Yesterday, Andrew Sullivan endorsed Ron Paul from among the Republican candidates. It is Sullivan's business if he wants to muddle things up by issuing two endorsements (his heart obviously belongs to Barack Obama), but his tribute to Paul lionizes the Texas congressman as a classic "live-and-let-live" libertarian without ever mentioning the deep contradiction in his platform: Ron Paul is virulently anti-choice. First Dennis Kucinich said he would appoint Paul his V.P. And now Andrew Sullivan, defender of gay rights, idealizes the guy. Earth to liberals and moderate conservatives who value individual rights and liberty: Ron Paul is not your guy, at least not if you believe women deserve the same freedom as men.
But it appears Sullivan hasn't given this question any thought. Either that, or he just doesn't care. He writes:
The great forgotten principles of the current Republican party are freedom and toleration. Paul's federalism, his deep suspicion of Washington power, his resistance to government spending, debt and inflation, his ability to grasp that not all human problems are soluble, least of all by government: these are principles that made me a conservative in the first place. No one in the current field articulates them as clearly and understands them as deeply as Paul. He is a man of faith who nonetheless sees a clear line between religion and politics. More than all this, he has somehow ignited a new movement of those who love freedom and want to rescue it from the do-gooding bromides of the left and the Christianist meddling of the right.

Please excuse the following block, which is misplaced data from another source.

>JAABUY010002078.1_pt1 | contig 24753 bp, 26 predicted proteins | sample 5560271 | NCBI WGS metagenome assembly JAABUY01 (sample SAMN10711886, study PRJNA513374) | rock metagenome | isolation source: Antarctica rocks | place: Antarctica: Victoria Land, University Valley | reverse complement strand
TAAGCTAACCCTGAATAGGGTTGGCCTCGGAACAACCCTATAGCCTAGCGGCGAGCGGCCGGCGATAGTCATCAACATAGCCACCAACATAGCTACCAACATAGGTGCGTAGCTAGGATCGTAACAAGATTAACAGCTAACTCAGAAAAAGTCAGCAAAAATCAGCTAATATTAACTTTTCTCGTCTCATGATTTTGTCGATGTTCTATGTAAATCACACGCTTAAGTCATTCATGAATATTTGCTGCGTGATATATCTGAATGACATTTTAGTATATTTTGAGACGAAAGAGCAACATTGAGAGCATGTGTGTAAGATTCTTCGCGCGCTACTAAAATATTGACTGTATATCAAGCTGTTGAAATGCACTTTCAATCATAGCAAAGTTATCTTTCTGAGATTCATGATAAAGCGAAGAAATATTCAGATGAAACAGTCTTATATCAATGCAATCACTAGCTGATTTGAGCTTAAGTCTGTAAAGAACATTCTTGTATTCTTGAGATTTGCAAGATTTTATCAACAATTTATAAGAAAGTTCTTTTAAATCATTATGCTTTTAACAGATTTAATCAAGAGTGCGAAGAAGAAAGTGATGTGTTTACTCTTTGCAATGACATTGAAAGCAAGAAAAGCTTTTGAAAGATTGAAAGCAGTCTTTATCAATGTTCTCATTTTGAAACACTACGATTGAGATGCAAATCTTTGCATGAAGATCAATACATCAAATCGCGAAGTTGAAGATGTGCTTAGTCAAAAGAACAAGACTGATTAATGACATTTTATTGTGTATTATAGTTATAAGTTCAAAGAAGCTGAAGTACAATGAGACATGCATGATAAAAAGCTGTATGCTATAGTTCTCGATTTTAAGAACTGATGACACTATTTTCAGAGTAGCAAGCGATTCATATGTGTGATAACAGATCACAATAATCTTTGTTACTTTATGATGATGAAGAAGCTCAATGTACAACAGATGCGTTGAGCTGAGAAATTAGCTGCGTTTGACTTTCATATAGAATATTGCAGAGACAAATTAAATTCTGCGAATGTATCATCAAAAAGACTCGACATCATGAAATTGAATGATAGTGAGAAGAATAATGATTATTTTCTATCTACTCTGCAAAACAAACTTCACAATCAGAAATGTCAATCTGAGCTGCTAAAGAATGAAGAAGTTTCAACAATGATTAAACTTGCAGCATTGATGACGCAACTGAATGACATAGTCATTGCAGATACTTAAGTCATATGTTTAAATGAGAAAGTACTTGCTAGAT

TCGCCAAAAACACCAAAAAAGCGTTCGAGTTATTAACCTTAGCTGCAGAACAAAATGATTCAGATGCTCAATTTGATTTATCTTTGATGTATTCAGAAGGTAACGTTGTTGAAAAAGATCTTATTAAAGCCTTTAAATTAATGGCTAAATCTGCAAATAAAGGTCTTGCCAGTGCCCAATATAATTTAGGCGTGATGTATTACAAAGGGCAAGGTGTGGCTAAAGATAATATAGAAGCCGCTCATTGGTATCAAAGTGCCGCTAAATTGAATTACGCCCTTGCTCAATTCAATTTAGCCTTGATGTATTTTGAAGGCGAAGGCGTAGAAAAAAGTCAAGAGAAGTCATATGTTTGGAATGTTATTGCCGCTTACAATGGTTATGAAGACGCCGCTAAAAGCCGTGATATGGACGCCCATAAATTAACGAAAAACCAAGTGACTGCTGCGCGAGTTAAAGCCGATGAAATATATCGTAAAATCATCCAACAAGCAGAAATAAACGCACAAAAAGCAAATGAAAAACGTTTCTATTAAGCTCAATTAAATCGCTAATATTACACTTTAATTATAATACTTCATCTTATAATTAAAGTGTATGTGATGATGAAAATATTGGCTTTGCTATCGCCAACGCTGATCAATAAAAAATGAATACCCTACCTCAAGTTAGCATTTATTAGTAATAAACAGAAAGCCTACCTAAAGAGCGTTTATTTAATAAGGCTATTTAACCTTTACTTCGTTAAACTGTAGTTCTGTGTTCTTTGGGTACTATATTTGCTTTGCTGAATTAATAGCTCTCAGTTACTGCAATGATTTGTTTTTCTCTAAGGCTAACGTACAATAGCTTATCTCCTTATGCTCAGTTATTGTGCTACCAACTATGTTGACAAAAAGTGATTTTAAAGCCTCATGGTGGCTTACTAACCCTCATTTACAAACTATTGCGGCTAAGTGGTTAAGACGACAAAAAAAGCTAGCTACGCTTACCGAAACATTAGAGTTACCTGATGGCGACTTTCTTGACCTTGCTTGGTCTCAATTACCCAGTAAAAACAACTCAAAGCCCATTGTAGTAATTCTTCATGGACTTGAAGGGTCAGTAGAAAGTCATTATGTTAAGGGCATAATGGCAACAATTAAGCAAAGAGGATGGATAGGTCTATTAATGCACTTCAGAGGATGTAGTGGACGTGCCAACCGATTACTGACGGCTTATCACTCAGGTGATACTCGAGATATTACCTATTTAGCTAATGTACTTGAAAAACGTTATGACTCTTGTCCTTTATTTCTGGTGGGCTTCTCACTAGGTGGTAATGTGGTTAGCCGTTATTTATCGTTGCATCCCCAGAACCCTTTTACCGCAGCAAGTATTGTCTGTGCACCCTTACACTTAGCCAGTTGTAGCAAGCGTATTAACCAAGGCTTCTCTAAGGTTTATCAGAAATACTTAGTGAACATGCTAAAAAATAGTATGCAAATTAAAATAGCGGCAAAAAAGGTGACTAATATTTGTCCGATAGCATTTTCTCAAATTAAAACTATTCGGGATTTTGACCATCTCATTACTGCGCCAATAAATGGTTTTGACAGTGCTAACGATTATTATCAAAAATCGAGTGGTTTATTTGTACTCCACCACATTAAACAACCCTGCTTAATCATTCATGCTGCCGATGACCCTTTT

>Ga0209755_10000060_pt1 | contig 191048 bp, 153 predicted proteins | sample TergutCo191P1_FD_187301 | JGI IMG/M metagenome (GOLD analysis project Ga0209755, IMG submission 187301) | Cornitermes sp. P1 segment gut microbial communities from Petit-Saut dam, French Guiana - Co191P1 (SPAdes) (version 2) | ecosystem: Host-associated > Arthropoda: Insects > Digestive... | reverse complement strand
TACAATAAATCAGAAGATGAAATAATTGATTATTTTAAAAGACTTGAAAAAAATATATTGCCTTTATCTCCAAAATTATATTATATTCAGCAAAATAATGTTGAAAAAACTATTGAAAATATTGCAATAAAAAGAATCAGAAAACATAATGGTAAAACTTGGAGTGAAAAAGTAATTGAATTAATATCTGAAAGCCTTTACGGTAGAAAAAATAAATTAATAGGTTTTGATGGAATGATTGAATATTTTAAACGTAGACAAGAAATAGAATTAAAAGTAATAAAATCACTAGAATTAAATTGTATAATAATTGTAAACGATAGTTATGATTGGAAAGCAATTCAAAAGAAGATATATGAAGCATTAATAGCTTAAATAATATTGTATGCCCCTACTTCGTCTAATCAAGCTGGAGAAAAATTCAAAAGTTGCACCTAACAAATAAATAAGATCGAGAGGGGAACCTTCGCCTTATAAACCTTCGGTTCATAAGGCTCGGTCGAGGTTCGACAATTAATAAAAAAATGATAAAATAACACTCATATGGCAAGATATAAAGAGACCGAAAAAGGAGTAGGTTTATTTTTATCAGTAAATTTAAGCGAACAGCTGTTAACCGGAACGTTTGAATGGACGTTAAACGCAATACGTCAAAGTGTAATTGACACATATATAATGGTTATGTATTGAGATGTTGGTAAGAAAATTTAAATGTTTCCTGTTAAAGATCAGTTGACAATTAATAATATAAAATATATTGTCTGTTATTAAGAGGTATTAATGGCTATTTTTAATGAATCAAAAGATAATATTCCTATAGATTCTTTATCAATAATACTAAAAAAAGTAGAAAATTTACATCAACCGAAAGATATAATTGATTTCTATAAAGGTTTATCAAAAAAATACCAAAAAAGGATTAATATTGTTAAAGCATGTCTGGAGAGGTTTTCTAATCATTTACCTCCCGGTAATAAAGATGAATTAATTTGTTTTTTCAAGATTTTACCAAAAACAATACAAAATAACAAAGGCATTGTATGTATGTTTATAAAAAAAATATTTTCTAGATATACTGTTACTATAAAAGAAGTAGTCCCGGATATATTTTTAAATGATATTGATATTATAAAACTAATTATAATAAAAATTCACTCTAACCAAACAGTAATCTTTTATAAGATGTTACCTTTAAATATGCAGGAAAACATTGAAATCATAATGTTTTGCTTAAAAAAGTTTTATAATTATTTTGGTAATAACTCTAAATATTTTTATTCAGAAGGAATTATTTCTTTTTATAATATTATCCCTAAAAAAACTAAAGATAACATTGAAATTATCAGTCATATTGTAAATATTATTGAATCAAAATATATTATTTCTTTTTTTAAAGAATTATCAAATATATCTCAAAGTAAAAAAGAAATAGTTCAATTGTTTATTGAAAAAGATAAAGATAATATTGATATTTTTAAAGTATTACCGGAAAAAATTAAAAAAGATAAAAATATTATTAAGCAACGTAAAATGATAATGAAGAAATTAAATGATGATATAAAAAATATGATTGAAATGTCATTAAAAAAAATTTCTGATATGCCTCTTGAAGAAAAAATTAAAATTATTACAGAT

What is "freedom and toleration" without a woman's right to control her reproductive destiny? What is an "ability to grasp that not all human problems are soluble" without the acknowledgment that unplanned pregnancy, and the havoc it brings, are features of human life that can not be eradicated? What candidate who stands against "Christian meddling" would strengthen the theocratic movement by allowing states, in the name of religion, to repeal women's rights over their own bodies?
Sure, Paul's assessment of the Iraq war is correct. But his libertarianism is in name only when it comes to half of the population. That isn't so principled, and it isn't so exciting. Paul doesn't deserve the endorsement of any thinking person committed to individual rights.